Ancient Greek migrants in Sicily produced societies and economies that both paralleled and differed from their homeland. Since the nineteenth century explanations for these similarities and differences have been heavily debated, with attention focusing in particular on the roles played on this frontier by locals and immigrants in Greek Sicily's remarkable cultural efflorescence. Polarized positions have resulted. On one side, scholars have viewed the ancient Greeks as one of a long line of incomers whom Sicily and its inhabitants shape. On the other side, the ancient Greeks have been viewed in a hierarchical manner with the Sicilian Greeks acting as the source of innovation and achievement in shaping their Sicily, while at the same being lesser to homeland Greece, the center of their world. Neither of these two extremes is completely satisfactory. What is lacking in this debate is a basic work on social and economic history that gathers the historical and archaeological evidence and deploys it to test the various historical models proposed over the past two hundred years. This book represents the first ever such systematic and comprehensive endeavor.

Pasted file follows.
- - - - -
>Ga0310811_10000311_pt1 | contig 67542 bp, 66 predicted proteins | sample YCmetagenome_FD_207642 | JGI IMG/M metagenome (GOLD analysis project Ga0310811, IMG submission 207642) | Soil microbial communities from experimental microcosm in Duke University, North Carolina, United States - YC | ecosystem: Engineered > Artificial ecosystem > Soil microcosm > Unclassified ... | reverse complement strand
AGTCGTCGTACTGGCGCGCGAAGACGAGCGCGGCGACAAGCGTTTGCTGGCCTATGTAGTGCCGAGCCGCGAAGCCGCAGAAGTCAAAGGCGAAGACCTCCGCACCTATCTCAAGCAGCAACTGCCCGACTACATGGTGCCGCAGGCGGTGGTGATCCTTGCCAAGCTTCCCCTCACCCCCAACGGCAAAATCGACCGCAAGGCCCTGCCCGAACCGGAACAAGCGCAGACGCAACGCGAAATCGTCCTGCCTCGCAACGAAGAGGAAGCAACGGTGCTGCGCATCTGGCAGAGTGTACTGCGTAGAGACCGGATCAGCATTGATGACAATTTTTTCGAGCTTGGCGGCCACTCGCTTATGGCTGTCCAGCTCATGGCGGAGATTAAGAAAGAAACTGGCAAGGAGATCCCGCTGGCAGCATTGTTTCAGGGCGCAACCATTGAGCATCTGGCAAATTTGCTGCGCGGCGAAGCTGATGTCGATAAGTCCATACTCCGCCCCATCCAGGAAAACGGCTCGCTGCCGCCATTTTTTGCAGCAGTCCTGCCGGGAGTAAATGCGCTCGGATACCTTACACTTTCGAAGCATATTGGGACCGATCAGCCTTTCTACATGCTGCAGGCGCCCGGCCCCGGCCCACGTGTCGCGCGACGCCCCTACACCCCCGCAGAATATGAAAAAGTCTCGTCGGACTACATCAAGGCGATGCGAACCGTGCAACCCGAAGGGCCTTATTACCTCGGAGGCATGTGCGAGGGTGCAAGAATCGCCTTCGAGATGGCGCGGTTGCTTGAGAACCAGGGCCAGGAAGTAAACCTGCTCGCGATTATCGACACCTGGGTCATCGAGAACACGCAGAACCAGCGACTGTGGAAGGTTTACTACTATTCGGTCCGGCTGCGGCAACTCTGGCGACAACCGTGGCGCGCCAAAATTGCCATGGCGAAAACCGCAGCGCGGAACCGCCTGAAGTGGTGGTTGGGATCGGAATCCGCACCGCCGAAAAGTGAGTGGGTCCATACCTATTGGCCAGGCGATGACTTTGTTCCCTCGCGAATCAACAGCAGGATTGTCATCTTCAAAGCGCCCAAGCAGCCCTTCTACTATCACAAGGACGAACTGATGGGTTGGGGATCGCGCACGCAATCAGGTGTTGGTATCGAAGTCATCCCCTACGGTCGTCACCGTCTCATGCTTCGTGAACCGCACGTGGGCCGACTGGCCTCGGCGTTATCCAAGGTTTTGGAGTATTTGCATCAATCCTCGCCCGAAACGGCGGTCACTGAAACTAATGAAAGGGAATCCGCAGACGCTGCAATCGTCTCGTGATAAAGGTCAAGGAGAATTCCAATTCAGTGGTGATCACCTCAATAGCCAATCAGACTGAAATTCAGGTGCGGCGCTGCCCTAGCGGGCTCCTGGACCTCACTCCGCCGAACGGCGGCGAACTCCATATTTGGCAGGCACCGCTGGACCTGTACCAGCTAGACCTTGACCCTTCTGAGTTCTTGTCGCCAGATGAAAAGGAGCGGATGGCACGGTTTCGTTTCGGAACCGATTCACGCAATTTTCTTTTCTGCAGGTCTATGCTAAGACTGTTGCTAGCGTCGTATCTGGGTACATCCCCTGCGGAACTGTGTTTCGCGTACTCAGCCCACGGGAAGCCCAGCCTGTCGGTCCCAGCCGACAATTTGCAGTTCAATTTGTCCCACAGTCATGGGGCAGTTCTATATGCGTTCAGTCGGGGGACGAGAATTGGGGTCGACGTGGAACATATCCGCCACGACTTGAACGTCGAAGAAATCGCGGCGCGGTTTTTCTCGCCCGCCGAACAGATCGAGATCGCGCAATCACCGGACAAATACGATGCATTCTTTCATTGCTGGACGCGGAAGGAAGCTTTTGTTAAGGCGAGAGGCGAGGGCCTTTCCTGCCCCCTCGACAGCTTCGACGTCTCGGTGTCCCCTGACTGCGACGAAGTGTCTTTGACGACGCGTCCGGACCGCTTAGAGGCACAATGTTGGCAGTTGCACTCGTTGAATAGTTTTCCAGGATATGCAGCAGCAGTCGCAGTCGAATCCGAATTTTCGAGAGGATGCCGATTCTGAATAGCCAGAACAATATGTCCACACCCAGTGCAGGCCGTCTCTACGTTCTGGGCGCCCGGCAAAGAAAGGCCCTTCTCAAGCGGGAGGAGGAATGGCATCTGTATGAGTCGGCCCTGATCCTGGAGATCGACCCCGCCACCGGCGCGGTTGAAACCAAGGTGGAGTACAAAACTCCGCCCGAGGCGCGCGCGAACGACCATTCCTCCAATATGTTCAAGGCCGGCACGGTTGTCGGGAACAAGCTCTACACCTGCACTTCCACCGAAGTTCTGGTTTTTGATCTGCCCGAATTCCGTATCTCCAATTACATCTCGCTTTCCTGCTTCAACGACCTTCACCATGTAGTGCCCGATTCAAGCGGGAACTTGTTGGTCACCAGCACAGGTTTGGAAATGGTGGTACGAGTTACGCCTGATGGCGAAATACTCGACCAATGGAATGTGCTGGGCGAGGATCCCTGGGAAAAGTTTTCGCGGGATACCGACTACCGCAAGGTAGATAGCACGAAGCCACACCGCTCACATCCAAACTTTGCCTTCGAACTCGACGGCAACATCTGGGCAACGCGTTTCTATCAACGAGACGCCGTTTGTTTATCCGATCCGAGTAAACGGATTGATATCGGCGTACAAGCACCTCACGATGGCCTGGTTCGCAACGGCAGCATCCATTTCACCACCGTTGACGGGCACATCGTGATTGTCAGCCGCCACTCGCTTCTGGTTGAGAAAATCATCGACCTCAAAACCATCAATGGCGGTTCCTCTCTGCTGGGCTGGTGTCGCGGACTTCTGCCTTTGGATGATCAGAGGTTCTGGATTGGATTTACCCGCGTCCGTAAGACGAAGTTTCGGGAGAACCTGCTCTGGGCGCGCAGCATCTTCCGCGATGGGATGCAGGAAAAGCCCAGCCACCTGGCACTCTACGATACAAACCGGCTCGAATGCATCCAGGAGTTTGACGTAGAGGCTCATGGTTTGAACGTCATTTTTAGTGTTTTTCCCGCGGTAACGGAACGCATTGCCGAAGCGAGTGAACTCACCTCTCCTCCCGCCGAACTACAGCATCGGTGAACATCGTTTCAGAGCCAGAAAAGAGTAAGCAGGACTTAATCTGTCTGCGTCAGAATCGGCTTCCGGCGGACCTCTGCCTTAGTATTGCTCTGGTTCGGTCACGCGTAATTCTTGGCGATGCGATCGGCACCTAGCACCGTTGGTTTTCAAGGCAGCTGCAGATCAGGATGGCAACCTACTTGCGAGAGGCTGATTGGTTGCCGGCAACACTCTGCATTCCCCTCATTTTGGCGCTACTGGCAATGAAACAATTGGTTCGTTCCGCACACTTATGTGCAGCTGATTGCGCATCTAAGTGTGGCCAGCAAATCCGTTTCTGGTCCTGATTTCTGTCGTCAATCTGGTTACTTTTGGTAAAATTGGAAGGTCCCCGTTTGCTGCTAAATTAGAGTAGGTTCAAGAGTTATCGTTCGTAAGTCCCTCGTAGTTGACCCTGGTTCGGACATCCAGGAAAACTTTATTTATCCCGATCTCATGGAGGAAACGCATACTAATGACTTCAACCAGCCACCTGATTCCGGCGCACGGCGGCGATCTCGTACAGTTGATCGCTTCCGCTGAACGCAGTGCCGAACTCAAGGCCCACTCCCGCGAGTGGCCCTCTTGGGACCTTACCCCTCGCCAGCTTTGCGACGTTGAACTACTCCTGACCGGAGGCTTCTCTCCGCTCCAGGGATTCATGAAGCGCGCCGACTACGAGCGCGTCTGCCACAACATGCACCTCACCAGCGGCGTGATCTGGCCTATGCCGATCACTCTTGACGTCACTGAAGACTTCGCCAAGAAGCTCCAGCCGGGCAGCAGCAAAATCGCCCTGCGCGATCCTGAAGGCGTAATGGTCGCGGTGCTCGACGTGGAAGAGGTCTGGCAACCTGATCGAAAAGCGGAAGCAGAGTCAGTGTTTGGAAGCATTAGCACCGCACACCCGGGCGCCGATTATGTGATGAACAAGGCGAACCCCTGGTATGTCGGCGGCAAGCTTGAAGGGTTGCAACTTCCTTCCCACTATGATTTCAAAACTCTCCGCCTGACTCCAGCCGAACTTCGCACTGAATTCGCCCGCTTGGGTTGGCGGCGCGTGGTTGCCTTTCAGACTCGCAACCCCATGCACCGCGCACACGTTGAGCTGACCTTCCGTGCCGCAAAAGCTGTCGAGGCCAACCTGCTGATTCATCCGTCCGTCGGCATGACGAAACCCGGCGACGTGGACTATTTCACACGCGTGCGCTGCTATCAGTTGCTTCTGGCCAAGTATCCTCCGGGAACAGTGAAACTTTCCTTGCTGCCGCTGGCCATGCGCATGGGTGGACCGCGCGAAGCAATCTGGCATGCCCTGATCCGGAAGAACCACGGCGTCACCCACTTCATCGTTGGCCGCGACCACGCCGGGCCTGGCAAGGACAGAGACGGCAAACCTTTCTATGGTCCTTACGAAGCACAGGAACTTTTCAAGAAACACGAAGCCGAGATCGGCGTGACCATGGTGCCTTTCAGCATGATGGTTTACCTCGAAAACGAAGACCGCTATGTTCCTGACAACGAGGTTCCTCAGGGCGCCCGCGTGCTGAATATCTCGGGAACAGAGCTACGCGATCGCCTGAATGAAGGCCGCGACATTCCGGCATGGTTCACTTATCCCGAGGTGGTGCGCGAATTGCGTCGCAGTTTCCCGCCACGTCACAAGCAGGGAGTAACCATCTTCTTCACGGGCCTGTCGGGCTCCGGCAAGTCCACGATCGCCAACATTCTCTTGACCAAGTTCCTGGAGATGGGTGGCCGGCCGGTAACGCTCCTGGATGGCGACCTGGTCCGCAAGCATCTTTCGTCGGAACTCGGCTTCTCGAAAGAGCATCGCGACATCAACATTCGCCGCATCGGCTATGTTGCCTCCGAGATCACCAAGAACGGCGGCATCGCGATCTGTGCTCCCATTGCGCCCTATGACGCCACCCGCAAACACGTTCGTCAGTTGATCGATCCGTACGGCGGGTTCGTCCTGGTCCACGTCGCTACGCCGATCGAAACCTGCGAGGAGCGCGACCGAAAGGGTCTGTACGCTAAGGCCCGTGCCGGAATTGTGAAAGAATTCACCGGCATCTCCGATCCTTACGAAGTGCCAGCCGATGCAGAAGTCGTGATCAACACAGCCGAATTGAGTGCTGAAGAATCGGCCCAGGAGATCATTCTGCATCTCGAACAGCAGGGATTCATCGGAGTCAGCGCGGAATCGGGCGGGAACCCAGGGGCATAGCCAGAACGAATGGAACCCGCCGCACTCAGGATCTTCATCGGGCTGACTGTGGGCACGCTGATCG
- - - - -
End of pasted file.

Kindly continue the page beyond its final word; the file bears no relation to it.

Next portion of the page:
It adopts a broadly based interdisciplinary approach that combines classical and prehistoric studies, texts, and material culture, and a variety of methods and theories to put the history of Greek Sicily on a completely new footing. While Sicily and Greece had conjoined histories right from the start, their relationship was not one of center and periphery or "colonial" in any sense, but of an interdependent and mutually enriching diaspora. At the same time, local conditions and peoples, including Phoenician migrants, also shaped the evolution of Sicilian Greek societies and economies. This book reveals and explains the similarities and differences with developments in Greece and brings greater clarity to the parts played by locals and immigrants in ancient Sicily's impressive achievements.